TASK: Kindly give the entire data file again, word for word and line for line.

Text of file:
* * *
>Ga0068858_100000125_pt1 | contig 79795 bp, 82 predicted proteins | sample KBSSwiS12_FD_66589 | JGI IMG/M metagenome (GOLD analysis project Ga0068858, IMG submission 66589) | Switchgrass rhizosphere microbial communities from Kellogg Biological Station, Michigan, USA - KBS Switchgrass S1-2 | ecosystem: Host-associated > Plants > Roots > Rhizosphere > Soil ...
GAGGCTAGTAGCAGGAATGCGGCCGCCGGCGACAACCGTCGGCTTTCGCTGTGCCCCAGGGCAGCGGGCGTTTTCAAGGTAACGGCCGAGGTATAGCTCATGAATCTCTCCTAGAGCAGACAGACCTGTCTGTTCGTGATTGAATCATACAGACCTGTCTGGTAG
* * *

>Ga0068858_100000125_pt1 | contig 79795 bp, 82 predicted proteins | sample KBSSwiS12_FD_66589 | JGI IMG/M metagenome (GOLD analysis project Ga0068858, IMG submission 66589) | Switchgrass rhizosphere microbial communities from Kellogg Biological Station, Michigan, USA - KBS Switchgrass S1-2 | ecosystem: Host-associated > Plants > Roots > Rhizosphere > Soil ...
GAGGCTAGTAGCAGGAATGCGGCCGCCGGCGACAACCGTCGGCTTTCGCTGTGCCCCAGGGCAGCGGGCGTTTTCAAGGTAACGGCCGAGGTATAGCTCATGAATCTCTCCTAGAGCAGACAGACCTGTCTGTTCGTGATTGAATCATACAGACCTGTCTGGTAG